• Rational people: People who systematically and purposefully do the best they can to achieve their objectives.

    • Marginal change: A small incremental adjustment to an existing plan of action.

      • Marginal benefit:The maximum amount a buyer is willing to pay for an incremental unit consumption of a good or service. It also represents the utility (or benefit) the buyer associates with consumption of the added unit of that good or service.
      • Marginal cost: The cost added by producing one additional unit of a good or service.
    • Rational people often make decisions by comparing marginal benefits with marginal costs.

  • Principle 4: People respond to incentives.

    • Incentive: something that induces a person to act. Can manifest as a reward or punishment.

    • Incentives are central to understanding economies.

    • Example: If the price of apples rises, people will eat fewer apples. Correspondingly, farmers will hire more workers and harvest more apples.

    • Incentives affect both the buy-side (apple eaters) and the sell-side (apple producers) of the equation.

    • Politicians and their policies frequently manipulate incentives and effectively alter people’s behavior.

    • Policy example: A gasoline tax encourages people to drive smaller, more fuel-efficient cars. It might also encourage carpooling, trips on public transportation and living closer to work.

    • Failure to understand how policies affect incentives results in unintended consequences.

    • Example: How does a seat belt law effect auto safety?

      • Direct effect: probability of surviving an accident increases for seat belt wearer.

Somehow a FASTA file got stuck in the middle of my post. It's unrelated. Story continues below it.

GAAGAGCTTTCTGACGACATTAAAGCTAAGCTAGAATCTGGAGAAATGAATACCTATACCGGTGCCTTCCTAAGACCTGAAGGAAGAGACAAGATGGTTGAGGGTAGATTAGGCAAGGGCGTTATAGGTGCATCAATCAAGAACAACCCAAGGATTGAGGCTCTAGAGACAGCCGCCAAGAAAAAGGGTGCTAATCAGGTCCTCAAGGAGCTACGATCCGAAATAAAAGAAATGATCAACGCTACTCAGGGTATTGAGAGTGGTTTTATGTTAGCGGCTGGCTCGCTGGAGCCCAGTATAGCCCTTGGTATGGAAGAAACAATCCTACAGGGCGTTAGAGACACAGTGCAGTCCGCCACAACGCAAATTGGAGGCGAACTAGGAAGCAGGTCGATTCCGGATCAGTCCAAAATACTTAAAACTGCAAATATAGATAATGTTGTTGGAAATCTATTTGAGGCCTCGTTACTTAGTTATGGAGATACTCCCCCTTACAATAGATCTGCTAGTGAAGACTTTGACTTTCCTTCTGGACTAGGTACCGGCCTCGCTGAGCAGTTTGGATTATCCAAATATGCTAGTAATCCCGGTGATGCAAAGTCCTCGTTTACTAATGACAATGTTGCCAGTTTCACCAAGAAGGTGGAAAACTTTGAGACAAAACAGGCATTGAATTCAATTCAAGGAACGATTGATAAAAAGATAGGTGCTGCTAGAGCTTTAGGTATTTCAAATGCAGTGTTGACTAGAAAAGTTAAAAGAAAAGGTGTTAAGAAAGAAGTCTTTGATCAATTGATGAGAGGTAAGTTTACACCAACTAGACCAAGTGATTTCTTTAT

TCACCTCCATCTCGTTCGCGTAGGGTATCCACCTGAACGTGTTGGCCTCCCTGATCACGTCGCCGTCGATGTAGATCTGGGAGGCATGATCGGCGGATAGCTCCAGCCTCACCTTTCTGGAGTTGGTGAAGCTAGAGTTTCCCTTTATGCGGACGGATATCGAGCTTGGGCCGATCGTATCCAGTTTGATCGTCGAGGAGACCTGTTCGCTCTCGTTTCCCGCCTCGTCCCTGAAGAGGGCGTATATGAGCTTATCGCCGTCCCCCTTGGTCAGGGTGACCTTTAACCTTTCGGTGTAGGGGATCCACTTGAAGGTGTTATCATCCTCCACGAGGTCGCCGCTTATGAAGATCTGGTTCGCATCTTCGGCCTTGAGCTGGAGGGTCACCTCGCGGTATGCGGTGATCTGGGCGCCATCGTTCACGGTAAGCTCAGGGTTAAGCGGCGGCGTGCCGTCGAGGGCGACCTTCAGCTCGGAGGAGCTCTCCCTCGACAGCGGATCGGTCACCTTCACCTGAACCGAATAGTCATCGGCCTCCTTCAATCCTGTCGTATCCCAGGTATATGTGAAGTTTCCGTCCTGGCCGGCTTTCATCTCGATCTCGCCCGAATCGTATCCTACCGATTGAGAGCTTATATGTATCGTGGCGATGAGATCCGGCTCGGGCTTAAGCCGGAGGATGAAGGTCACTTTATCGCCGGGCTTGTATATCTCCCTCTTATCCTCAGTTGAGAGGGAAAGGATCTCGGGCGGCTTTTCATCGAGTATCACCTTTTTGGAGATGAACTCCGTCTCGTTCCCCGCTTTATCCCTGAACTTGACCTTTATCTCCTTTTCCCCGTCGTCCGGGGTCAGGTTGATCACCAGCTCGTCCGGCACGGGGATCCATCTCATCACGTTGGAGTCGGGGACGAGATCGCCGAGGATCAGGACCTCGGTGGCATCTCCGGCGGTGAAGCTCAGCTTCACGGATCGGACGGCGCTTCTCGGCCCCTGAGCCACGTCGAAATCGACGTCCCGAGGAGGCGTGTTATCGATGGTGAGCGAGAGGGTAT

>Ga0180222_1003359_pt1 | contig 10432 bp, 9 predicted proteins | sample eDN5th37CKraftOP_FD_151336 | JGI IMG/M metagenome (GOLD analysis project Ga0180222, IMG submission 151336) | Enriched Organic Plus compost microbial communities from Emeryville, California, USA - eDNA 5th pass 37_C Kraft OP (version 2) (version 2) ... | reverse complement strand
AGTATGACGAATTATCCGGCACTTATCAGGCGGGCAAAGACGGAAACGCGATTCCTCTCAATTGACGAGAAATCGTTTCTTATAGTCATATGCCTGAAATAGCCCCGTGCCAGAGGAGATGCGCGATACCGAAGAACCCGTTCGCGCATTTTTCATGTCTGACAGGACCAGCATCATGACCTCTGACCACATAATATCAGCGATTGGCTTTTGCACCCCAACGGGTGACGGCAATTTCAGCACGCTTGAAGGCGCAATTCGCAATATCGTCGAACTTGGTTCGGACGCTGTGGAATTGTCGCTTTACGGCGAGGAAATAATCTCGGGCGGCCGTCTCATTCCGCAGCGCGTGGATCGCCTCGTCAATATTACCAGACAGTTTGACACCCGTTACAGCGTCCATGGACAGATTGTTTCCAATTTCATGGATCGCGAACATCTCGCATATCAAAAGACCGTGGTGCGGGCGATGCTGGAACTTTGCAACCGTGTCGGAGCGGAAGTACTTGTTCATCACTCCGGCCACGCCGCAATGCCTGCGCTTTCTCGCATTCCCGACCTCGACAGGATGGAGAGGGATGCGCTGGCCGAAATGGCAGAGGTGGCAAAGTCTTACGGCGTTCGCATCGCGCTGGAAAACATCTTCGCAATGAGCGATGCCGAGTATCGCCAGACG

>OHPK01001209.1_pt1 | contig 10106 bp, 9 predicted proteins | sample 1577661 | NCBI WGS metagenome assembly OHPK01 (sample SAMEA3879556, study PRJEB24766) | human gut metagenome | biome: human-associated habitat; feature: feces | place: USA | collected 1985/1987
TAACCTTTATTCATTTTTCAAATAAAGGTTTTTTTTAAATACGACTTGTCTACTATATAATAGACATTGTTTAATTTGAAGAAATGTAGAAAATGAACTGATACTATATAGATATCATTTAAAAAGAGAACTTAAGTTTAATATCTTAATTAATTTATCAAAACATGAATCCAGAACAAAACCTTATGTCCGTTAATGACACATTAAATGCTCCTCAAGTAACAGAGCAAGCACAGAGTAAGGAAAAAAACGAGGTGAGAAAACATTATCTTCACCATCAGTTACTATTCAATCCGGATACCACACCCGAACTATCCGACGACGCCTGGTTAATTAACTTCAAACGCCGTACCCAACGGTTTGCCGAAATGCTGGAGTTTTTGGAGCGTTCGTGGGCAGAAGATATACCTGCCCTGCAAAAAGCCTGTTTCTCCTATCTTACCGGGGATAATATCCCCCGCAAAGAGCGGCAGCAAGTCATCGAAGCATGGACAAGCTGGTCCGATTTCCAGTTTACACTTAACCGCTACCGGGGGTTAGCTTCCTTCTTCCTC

• However, wearing a seat belt alters driver behavior.
      • Seat belts reduce the benefit of driving slowly and carefully (since driver has the benefit of added safety).
      • Sam Peltzman 1975 study concludes that seat belt laws might yield fewer deaths per accident but also leads to more accidents. The result is little change in the number of driver deaths and an increase of pedestrian deaths.

1-2 How People Interact

Principles about human interactions (Principles 5-7)

  • Principle 5: trade can make everyone better off.

    • Competition is inherent to economies.

    • Some people view competition as a zero-sum game (someone wins and someone loses).

    • The reality is that competition is a positive-sum game (everyone can “win”).

    • Trade allows people to specialize in the actives they do best.

    • Trading with others allows people (and countries) to enjoy a greater variety of goods and services at lower cost.

      • The alternative would be to attempt to create all the goods and services yourself in isolation, but this is not feasible.
  • Principle 6: Markets are usually a good way to organize economic activity.

    • Centrally-planned economy: A system in which the government officials allocate the economy’s scarce resources (e.g. communism).

    • Market economy: An economy that allocates resources through decentralized decision-making. Decision-making is made by companies and individuals.

    • Market economies are able to organize economic activity to promote overall economic well-being.

    • Per Adam Smith in “The Wealth of Nations” (1776): markets are guided by an “invisible hand” that leads to desirable market outcomes.